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The Optimist: A WCA Positive Eco New Journal

Conservation optimists unite! This year, the Wildlife Conservation Association is launching a happy news series, focused on reporting eco protection wins from around the globe. At a time when it’s easy to think pessimistically about our future, we’re dedicating a quarterly journal to bringing inspiration to the conservation community.

Let’s dive in!

Canopy bridges connect forests, wildlife, and international researchers

Female howler monkey (Alouatta palliata palliata) uses a canopy bridge in Playa Hermosa, Costa Rica which is designed to support prehensile tail use. Photo by Ines Azofeifa.

The rapid expansion of roads and highways has negatively impacted many species by limiting their ability to travel to to seek food, shelter and mates. In Nosara, we’ve become accustomed to the sight of monkeys crawling on telephone lines and wildlife crossing the bustling streets.

Enter: canopy bridges.

Canopy bridges provide a simple solution to this problem by allowing animals to cross over roads safely and maintain gene flow between populations. A naturally occurring vine or connecting tree branch forms a natural canopy bridge, but a single rope or ladder-like structure built by humans can fill in these gaps caused by deforestation. Many organizations are developing and implementing these solutions in their own communities, including several in Nosara. Check out SIBU Sanctuary and the International Animal Rescue to see how you can make a difference and support their work!

Mammal activity remains the same across the tropics

Map showing the different locations of the cameras used in the study. Image by Andrea F. Vallejo-Vargas

You might be relieved to hear that a new study examining when and why mammals eat, sleep and move about, using 2.3 million camera trap photos from the Neotropics, Afrotropics, and Indo-Malayan tropics, finds consistent patterns of daily activity across continents. The study results can help us understand when and why animals are active, which is fundamental for protecting them, and can also help to mitigate conflicts with humans.

Read the full study published in Nature Communications here.

In the Philippines, a love for sea turtles turns poachers into protectors

All five species of sea turtles found in the Philippines - Green, Hawksbill, Loggerhead, Leatherback, and, our personal favorite, the Olive Ridley - are endangered.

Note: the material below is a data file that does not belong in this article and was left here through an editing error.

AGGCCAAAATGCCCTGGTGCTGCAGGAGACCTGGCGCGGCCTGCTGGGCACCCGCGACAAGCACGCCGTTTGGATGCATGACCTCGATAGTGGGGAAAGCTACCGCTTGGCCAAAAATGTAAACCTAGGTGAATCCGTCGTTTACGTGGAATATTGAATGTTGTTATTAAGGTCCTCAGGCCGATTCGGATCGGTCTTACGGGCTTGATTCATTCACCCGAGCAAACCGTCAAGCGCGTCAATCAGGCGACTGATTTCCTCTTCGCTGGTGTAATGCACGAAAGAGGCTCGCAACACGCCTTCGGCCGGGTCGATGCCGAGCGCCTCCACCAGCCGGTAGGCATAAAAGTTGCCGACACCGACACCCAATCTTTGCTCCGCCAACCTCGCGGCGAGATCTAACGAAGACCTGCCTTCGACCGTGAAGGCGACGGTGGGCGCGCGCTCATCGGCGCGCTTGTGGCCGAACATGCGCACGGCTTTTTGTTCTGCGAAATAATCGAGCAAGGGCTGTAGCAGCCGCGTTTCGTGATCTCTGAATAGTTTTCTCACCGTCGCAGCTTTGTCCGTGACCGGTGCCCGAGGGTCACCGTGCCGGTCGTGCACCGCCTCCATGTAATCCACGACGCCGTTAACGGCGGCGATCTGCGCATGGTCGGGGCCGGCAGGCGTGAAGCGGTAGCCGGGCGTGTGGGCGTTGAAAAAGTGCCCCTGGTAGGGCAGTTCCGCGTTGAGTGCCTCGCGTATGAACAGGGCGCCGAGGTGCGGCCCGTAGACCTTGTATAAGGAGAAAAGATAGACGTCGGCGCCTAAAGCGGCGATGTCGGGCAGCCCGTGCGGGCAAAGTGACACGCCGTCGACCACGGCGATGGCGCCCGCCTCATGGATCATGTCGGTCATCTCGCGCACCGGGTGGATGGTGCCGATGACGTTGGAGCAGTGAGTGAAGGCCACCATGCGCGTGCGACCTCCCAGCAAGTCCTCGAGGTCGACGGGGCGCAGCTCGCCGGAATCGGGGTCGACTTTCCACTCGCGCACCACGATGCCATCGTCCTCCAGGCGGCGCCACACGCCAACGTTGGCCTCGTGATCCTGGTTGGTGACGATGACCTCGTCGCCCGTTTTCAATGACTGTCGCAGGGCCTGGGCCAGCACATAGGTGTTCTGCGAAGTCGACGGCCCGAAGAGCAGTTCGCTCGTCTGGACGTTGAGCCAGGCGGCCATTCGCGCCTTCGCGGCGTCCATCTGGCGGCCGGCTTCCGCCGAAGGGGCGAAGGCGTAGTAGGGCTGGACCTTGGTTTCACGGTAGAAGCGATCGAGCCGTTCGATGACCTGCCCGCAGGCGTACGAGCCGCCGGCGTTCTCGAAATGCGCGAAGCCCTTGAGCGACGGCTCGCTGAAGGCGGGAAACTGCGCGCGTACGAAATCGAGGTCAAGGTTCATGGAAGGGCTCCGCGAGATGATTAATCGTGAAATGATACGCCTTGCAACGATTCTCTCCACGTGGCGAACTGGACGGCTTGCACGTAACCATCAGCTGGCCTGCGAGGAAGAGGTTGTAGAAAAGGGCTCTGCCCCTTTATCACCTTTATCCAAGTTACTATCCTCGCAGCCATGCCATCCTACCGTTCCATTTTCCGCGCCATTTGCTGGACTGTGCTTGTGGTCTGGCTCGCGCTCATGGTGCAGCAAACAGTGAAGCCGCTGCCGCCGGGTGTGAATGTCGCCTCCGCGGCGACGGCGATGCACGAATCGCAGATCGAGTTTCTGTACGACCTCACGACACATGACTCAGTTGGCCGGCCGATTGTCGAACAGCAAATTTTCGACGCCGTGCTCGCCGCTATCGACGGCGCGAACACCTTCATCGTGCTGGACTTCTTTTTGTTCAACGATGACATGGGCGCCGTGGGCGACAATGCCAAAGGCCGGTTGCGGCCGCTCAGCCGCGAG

The “pawikan”, as they are called in that corner of the world, are hunted for their eggs, meat and shells, and as such face threats from trade, habitat loss, and even climate change. But good news is upon us as a conservation effort established in 2009 has transformed sea turtle poachers into allies, offering incentives and training to help save thousands of turtles.

Read more from the in-depth in Reuters piece here.

A baby olive ridley sea turtle emerges from its nest at CURMA’s hatchery, in San Juan, La Union, Philippines, December 20, 2022. Eloisa Lopez, Reuters.

Whether you're an optimist, a pessimist, or anything in between, we over at the WCA believe in spreading good news to our community. So make sure to stay up to date with our new series and help to spread the hopeful news along with us!



Canopy bridges for conservation: Case studies from around the world. (2022). Folia Primatologica, 93(3-6). Retrieved from:

Kimbrough, Liz. “Canopy bridges connect forests, wildlife, and international researchers”. Monga Bay, January 30, 2023.

Prasetyo, D., Lestari, D. A., Wahyuni, T., & Ismanto, A. D. (2022). The effectiveness of artificial canopy bridges for the diurnal primates within a hydroelectric project in North Sumatra-Indonesia. Folia Primatologica, 93(3-6), 271-285. doi:10.1163/14219980-20211106.

Reports, S. (2023, February 2). Love of sea turtles turns Philippine poachers into protectors. Reuters. Retrieved April 3, 2023, from

Vallejo-Vargas, A. F., Sheil, D., Semper-Pascual, A., Beaudrot, L., Ahumada, J. A., Akampurira, E., … Bischof, R. (2022). Consistent diel activity patterns of forest mammals among tropical regions. Nature Communications, 13(1), 1-10. doi:10.1038/s41467-022-34825-1

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